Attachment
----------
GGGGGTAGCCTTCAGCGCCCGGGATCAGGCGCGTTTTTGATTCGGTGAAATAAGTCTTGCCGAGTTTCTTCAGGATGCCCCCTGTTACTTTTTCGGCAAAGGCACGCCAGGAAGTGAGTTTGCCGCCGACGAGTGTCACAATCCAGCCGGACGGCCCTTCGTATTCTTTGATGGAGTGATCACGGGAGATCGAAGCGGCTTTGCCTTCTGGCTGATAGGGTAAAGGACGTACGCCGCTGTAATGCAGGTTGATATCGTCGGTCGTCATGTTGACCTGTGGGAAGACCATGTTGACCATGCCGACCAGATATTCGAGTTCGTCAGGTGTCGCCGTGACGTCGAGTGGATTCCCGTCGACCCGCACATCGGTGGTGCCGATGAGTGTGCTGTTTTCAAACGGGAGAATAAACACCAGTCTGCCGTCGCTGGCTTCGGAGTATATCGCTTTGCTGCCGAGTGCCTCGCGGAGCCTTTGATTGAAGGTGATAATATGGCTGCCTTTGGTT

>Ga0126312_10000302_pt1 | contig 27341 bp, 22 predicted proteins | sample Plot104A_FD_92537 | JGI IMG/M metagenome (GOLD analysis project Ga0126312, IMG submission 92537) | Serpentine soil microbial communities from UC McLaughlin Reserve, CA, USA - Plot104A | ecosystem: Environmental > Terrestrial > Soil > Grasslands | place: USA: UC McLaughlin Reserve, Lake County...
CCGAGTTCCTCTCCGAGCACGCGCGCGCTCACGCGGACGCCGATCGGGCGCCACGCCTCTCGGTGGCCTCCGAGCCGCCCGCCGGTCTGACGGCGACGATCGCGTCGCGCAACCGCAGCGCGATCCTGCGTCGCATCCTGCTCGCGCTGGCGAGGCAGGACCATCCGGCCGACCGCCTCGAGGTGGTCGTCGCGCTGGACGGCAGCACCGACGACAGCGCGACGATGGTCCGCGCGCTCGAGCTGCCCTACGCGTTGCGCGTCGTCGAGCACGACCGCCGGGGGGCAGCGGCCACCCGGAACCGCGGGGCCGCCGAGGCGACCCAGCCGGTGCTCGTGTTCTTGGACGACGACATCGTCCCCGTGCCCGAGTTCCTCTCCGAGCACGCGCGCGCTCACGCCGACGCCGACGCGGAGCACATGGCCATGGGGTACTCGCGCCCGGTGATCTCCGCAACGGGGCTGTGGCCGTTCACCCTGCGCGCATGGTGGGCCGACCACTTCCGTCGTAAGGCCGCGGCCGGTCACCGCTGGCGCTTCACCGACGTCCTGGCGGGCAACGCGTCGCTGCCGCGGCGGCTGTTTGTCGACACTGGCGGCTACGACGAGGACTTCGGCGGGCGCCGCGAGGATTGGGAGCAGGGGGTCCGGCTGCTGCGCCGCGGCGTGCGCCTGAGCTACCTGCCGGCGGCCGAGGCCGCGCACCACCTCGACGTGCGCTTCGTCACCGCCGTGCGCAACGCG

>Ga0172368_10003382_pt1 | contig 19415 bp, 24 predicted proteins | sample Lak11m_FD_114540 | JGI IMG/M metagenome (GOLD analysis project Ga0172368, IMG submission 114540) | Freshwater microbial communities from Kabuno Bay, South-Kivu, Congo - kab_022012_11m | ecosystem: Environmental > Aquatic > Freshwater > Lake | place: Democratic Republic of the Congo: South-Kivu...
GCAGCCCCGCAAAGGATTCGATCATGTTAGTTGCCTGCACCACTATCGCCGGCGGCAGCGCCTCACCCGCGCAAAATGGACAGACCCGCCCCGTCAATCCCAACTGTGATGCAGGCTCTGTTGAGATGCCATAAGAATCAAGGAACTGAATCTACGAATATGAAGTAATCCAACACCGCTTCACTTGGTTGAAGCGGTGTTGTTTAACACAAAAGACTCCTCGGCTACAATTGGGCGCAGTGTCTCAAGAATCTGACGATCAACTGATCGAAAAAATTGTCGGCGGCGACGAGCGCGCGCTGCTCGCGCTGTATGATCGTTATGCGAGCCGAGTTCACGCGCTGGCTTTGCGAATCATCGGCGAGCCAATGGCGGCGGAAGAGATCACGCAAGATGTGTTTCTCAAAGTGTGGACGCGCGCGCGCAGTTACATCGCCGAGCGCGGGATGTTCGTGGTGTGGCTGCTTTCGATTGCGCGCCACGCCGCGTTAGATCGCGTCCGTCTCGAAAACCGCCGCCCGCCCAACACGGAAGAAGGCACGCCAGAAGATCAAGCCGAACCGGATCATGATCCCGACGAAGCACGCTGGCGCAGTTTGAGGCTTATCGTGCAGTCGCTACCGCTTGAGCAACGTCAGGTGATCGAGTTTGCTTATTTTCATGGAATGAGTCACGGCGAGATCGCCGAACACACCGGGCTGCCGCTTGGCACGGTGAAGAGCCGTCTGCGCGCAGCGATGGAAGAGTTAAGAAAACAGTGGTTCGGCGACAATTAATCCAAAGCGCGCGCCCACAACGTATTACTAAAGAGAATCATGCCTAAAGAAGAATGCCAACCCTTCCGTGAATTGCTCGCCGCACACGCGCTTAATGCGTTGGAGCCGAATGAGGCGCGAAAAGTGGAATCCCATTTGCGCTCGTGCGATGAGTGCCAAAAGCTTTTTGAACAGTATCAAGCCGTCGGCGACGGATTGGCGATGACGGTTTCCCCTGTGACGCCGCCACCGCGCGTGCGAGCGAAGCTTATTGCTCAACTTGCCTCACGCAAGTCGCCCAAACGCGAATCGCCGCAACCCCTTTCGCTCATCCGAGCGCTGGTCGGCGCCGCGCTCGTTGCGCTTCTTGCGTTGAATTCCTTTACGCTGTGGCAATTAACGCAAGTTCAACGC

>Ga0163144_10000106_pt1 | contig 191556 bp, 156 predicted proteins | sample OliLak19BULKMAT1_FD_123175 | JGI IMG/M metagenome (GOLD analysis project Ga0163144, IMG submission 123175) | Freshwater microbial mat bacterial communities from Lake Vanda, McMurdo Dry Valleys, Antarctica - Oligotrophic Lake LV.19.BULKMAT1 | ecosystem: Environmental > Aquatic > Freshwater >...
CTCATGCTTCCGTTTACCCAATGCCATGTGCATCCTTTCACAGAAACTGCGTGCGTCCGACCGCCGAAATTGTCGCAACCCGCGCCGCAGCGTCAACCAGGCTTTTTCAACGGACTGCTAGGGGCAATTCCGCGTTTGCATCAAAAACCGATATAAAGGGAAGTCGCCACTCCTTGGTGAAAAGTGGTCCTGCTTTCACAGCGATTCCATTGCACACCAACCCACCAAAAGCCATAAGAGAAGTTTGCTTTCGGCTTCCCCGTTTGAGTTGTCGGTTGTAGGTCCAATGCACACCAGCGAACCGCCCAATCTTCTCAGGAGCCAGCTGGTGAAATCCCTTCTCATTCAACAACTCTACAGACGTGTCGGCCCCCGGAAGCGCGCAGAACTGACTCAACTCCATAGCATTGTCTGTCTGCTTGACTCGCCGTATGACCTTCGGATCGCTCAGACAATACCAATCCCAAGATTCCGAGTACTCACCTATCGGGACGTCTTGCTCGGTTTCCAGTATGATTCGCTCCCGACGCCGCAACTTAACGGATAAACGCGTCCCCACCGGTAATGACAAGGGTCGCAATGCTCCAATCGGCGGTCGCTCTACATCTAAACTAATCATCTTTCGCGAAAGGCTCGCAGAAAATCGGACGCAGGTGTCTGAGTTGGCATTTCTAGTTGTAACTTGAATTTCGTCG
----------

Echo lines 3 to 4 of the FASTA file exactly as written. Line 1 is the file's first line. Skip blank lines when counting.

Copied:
CCGAGTTCCTCTCCGAGCACGCGCGCGCTCACGCGGACGCCGATCGGGCGCCACGCCTCTCGGTGGCCTCCGAGCCGCCCGCCGGTCTGACGGCGACGATCGCGTCGCGCAACCGCAGCGCGATCCTGCGTCGCATCCTGCTCGCGCTGGCGAGGCAGGACCATCCGGCCGACCGCCTCGAGGTGGTCGTCGCGCTGGACGGCAGCACCGACGACAGCGCGACGATGGTCCGCGCGCTCGAGCTGCCCTACGCGTTGCGCGTCGTCGAGCACGACCGCCGGGGGGCAGCGGCCACCCGGAACCGCGGGGCCGCCGAGGCGACCCAGCCGGTGCTCGTGTTCTTGGACGACGACATCGTCCCCGTGCCCGAGTTCCTCTCCGAGCACGCGCGCGCTCACGCCGACGCCGACGCGGAGCACATGGCCATGGGGTACTCGCGCCCGGTGATCTCCGCAACGGGGCTGTGGCCGTTCACCCTGCGCGCATGGTGGGCCGACCACTTCCGTCGTAAGGCCGCGGCCGGTCACCGCTGGCGCTTCACCGACGTCCTGGCGGGCAACGCGTCGCTGCCGCGGCGGCTGTTTGTCGACACTGGCGGCTACGACGAGGACTTCGGCGGGCGCCGCGAGGATTGGGAGCAGGGGGTCCGGCTGCTGCGCCGCGGCGTGCGCCTGAGCTACCTGCCGGCGGCCGAGGCCGCGCACCACCTCGACGTGCGCTTCGTCACCGCCGTGCGCAACGCG

>Ga0172368_10003382_pt1 | contig 19415 bp, 24 predicted proteins | sample Lak11m_FD_114540 | JGI IMG/M metagenome (GOLD analysis project Ga0172368, IMG submission 114540) | Freshwater microbial communities from Kabuno Bay, South-Kivu, Congo - kab_022012_11m | ecosystem: Environmental > Aquatic > Freshwater > Lake | place: Democratic Republic of the Congo: South-Kivu...